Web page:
Since the World Conference on Education for All was held in Jomtien in 1990, educational development as a way of capacity building has been globally prioritised (Crossely & Watson 2003; UNESCO, 2009). World Bank’s Knowledge for Development report (World Bank, 1998) justified this international educational policy and practice with the notion that knowledge development would accelerate sustained economic growth (McGrath, 2002). In the pursuit of disseminating knowledge, the movement of finding effective schools in Western countries, such as the United States and the United Kingdom, has been reignited. This global pressure was also reflected in PRISM (Crossley et al, 2005). To build the sustainable capacity in education, it is important to strengthen the capacity of leadership. In school effectiveness theory, the most influential figure in education is often considered to be headteachers (Sammons et al, 1995; Sammons, 2007). By focusing on headteachers’ management and leadership training, PRISM pursued an effective way to sustain and develop quality of education to keep up with the global standard.
Another global pressure which affected PRISM was the issue of decentralisation. Globalisation accelerated decentralisation and local autonomy, which gives more reasons for local cultural identities (Giddens, 1999). Sadly, poor countries might not be able to exert the local autonomy nor cope with decentralisation without external funding. Thus, it is essential for multilateral/bilateral agencies to design the research to be sustainable even after the funding phase. In the light of decentralisation, PRISM was designed to encourage schools and communities to be more responsible by empowering local ownership.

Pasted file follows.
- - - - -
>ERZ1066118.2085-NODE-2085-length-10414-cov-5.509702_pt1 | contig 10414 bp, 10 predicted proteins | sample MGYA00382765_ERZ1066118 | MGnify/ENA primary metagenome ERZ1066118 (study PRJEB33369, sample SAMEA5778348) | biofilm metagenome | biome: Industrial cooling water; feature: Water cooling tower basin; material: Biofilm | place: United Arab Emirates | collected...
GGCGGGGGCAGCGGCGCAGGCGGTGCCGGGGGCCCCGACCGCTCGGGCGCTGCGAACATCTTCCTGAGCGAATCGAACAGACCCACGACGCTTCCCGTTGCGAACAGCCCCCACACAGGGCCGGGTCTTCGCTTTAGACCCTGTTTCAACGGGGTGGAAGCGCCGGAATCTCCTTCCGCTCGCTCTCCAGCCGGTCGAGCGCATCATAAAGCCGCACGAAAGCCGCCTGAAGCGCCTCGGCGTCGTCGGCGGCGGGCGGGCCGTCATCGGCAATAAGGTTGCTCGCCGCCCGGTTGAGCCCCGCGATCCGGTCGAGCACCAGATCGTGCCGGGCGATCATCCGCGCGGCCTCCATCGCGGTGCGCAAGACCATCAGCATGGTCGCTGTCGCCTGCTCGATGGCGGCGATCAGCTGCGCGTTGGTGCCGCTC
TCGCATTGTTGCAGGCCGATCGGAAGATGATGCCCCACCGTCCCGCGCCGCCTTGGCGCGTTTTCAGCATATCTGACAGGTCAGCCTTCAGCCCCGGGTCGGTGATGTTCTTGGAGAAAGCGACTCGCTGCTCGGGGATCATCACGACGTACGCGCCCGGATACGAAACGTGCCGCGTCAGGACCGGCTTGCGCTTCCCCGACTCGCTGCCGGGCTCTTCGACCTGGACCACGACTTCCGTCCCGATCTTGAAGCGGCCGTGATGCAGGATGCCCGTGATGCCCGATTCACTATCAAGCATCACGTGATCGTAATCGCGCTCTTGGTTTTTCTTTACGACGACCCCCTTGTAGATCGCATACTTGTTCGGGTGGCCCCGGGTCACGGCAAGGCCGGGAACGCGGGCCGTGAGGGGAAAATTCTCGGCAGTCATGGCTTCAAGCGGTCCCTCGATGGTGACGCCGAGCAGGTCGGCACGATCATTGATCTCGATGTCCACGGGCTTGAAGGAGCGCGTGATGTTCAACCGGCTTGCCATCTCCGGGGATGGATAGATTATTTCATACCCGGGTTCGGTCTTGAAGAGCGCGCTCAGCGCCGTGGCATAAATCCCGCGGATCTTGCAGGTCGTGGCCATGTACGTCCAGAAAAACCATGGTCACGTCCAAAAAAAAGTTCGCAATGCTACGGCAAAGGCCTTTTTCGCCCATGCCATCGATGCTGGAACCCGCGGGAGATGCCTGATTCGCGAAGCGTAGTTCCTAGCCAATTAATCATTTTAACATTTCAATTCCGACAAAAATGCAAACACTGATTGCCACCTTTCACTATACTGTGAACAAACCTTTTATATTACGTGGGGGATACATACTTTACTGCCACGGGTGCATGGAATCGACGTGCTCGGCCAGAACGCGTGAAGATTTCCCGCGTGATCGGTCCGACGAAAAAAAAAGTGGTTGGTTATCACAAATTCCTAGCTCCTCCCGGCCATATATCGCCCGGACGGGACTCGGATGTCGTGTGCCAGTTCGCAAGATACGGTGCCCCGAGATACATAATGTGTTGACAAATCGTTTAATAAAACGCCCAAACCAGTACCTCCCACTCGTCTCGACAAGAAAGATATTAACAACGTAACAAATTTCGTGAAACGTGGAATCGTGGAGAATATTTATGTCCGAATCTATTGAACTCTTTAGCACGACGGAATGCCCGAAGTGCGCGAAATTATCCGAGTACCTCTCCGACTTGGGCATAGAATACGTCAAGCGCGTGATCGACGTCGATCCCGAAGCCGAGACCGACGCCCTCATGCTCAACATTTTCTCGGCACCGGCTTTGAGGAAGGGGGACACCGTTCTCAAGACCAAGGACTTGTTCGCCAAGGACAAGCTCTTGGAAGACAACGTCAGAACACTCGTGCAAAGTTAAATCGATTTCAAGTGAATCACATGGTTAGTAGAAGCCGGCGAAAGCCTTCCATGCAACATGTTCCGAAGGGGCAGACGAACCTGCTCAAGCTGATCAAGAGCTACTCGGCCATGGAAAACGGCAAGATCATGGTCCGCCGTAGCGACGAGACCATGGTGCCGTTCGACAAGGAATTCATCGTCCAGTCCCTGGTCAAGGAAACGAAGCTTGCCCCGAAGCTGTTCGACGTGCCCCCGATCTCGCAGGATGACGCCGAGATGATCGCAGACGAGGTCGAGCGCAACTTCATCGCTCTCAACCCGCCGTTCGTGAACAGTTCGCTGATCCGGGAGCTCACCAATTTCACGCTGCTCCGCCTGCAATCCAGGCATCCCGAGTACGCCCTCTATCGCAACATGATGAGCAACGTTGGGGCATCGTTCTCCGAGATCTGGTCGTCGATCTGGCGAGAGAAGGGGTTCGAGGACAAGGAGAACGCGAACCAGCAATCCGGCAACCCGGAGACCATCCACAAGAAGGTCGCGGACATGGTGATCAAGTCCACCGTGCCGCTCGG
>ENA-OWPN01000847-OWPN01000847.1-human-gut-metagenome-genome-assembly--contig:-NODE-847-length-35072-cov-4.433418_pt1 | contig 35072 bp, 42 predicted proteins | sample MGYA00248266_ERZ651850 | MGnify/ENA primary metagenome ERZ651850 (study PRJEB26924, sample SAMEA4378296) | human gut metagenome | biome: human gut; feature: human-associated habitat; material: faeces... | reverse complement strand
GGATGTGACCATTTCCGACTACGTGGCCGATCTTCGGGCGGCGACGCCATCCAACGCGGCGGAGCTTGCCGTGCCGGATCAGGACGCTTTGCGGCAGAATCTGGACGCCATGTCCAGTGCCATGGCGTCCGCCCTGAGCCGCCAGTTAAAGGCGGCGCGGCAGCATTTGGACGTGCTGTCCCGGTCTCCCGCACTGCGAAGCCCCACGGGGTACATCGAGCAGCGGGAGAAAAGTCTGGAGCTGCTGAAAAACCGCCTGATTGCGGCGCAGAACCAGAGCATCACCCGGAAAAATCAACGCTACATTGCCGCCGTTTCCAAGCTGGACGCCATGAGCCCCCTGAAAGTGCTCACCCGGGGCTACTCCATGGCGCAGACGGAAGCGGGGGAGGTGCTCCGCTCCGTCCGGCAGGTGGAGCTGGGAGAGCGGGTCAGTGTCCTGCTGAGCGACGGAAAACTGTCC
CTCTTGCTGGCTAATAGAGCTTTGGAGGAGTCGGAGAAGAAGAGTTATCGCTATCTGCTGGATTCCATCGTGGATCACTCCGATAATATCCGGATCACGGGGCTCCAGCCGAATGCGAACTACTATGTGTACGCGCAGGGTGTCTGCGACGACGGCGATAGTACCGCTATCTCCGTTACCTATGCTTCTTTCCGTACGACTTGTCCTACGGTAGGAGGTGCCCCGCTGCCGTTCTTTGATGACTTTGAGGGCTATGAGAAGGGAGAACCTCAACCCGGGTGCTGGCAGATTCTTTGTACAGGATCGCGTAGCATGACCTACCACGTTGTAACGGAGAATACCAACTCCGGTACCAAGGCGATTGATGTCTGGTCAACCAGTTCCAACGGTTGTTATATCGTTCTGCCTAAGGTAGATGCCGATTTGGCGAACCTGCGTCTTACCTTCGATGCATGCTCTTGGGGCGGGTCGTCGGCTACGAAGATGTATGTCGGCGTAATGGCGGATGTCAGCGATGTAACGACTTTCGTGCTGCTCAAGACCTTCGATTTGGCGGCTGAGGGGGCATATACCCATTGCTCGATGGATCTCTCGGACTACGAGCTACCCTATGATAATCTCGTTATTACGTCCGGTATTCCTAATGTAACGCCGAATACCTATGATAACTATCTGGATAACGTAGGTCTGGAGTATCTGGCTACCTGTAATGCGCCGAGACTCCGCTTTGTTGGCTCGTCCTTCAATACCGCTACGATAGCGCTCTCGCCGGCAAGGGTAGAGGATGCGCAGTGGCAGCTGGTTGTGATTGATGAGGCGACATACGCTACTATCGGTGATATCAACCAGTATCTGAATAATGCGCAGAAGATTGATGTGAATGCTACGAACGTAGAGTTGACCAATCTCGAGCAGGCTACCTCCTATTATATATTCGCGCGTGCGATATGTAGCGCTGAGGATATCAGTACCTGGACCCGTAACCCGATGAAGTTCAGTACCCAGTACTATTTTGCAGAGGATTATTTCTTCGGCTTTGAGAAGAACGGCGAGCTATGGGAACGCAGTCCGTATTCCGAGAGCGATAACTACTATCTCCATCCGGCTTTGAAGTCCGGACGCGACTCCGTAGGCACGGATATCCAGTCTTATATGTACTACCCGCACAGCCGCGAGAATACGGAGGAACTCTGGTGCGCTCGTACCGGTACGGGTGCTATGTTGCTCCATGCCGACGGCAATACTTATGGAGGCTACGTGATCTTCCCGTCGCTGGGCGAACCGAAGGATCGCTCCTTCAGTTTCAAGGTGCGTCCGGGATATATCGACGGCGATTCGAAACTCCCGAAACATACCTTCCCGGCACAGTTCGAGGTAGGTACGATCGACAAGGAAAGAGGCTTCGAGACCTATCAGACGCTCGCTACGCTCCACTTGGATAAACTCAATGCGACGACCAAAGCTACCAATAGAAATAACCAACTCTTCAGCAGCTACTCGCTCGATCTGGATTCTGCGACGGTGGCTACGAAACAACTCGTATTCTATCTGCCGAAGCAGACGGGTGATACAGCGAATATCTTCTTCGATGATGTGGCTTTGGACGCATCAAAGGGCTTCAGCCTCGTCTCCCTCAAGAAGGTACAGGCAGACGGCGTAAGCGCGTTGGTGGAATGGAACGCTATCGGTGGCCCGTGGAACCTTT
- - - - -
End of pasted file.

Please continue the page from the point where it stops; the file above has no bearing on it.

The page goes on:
With the concept of ownership, ‘new’ strengthened partnership has been emphasised in the international co-operation arena (Bray, 2000; Higgins & Rwanyange, 2005; Crossley et al., 2005). Bray (2000: 32) highlights the joined power of donor agencies, governments and communities with more cultural sensitive perspective. PRISM’s collaborative partnership was also in the line of this international justification for more sustainable development. The question is how this globally theorised and pursued policies—capacity building, ownership and partnership—affected national context of Kenya.
Kenya’s Experience of Ownership and Partnership through PRISM